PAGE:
Needless to say, she thought they were pretty cool, and that we should make some.
Needless to say, I thought they were a good idea, but weren't over-engineered enough. Two hours of hacking source code later, I had an ATtiny 2313 programmed to twinkle 8 LEDs. The eventual result only used 5 of the channels, due to space limitations.
- 1 - ATtiny 2313 programmed with custom twinkle code. I used a MiniPOV3 to program the ATtiny. Porting this to another controller, like the Arduino, would be trivial.
- 1 - 7805 linear voltage regulator
- 1 - 1N4002 diode to protect from reverse polarity on the power supply (optional)
- 1 - 10μF electrolytic capacitor to filter the 5V from the 7805
- 1 - 10kΩ pull-up resistor connected to the reset pin in the ATtiny (didn't actually bother to check if this is actually needed. Saw no reason not to just stick it in).
- 5 - Bright white LEDs
- 5 - 330Ω current limiting resistors. These are a little big for a 5V and bright whites, but the result was still a little too bright, so pick some value you're happy with.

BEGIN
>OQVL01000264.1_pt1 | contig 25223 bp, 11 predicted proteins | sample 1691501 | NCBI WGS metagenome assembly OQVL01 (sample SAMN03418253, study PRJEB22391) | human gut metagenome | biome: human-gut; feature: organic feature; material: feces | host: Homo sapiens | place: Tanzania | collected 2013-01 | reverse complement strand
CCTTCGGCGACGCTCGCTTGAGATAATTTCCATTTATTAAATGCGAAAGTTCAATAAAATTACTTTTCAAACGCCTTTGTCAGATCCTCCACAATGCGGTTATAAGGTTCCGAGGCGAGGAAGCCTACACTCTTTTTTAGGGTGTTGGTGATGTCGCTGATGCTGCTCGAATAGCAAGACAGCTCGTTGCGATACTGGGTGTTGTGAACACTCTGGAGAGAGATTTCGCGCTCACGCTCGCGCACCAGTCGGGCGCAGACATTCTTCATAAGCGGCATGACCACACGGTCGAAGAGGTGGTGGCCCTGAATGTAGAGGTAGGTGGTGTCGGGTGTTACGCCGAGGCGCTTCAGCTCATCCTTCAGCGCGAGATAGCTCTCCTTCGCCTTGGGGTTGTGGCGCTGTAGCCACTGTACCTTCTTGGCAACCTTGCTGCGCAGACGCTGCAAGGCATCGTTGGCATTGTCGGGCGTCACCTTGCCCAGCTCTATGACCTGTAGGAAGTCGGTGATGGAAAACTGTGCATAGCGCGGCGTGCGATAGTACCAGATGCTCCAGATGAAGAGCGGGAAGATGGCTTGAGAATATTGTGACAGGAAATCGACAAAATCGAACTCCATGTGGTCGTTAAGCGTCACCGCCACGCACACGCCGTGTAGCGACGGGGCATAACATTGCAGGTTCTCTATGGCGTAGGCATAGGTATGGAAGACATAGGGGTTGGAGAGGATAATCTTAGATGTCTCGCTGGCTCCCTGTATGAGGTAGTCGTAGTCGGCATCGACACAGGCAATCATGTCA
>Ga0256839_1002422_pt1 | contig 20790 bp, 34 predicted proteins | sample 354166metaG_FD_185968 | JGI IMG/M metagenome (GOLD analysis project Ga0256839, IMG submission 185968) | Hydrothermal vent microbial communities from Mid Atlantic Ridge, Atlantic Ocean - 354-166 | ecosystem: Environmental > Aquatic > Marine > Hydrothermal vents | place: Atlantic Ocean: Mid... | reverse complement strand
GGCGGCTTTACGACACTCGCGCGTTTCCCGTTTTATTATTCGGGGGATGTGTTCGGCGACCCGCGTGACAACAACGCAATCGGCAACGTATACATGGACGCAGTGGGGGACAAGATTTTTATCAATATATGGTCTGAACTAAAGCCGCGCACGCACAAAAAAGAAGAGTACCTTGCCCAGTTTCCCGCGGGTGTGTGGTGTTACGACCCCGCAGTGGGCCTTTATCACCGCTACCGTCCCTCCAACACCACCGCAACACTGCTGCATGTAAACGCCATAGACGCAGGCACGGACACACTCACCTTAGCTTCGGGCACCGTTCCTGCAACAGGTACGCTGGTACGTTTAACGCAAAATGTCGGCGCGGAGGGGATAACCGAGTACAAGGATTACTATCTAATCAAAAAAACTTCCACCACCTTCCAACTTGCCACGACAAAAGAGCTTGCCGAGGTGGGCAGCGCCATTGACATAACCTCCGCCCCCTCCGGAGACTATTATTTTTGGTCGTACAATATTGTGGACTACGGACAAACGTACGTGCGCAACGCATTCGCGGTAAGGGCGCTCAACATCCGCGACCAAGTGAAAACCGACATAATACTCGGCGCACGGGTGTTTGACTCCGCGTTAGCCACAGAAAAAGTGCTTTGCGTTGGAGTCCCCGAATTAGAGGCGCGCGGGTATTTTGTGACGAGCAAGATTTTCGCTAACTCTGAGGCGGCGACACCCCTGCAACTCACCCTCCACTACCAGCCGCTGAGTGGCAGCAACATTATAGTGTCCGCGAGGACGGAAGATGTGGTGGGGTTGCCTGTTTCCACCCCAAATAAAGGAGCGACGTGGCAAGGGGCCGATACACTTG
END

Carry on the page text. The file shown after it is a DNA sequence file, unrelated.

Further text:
- Lots of wire and beads.
Kristina building the snowflakes.
One of the completed snowflakes. Our beads aren't as fancy as the ones in the original tutorial, but that was mainly because our options were so limited by the fact that we were using twisted pair instead of wire wrap wire. Most of the nice beads had holes that were too small for us to use.
The control board, fully assembled. On the left is the power supply, with a reverse protection diode and a filtering capacitor, with power in being the two far left screws on the terminal block. On the right is the ATtiny connected to the five sets of twisted pair running out to the snowflakes. I just arbitrarily connected the snowflakes to five of the eight pins on PORTB of the controller, since all eight pins twinkle differently.
One of the snowflakes hanging from our fireplace.
All five snowflakes hanging between our stockings.
Finally, a very dark video of the five of them to give you an idea of what my twinkle algorithm looks like:
Any questions, or ideas on how to improve this, aesthetically or functionally, are certainly welcome in the comments. Merry Christmas!